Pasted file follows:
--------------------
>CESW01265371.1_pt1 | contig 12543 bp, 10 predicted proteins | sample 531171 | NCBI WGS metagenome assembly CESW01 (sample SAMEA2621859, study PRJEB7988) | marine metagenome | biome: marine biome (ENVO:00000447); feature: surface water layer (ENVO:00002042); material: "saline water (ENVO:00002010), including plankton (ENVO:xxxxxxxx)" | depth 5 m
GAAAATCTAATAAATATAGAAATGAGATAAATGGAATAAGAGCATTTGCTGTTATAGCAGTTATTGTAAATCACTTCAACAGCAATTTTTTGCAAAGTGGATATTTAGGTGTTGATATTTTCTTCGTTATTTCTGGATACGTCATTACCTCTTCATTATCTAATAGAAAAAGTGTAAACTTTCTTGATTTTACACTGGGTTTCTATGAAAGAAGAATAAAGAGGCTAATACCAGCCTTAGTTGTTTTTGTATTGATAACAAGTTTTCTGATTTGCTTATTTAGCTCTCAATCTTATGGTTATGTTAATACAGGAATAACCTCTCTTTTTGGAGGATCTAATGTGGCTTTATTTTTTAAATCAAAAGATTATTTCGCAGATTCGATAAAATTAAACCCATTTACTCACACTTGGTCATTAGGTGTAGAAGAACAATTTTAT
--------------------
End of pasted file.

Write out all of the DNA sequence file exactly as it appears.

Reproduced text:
>CESW01265371.1_pt1 | contig 12543 bp, 10 predicted proteins | sample 531171 | NCBI WGS metagenome assembly CESW01 (sample SAMEA2621859, study PRJEB7988) | marine metagenome | biome: marine biome (ENVO:00000447); feature: surface water layer (ENVO:00002042); material: "saline water (ENVO:00002010), including plankton (ENVO:xxxxxxxx)" | depth 5 m
GAAAATCTAATAAATATAGAAATGAGATAAATGGAATAAGAGCATTTGCTGTTATAGCAGTTATTGTAAATCACTTCAACAGCAATTTTTTGCAAAGTGGATATTTAGGTGTTGATATTTTCTTCGTTATTTCTGGATACGTCATTACCTCTTCATTATCTAATAGAAAAAGTGTAAACTTTCTTGATTTTACACTGGGTTTCTATGAAAGAAGAATAAAGAGGCTAATACCAGCCTTAGTTGTTTTTGTATTGATAACAAGTTTTCTGATTTGCTTATTTAGCTCTCAATCTTATGGTTATGTTAATACAGGAATAACCTCTCTTTTTGGAGGATCTAATGTGGCTTTATTTTTTAAATCAAAAGATTATTTCGCAGATTCGATAAAATTAAACCCATTTACTCACACTTGGTCATTAGGTGTAGAAGAACAATTTTAT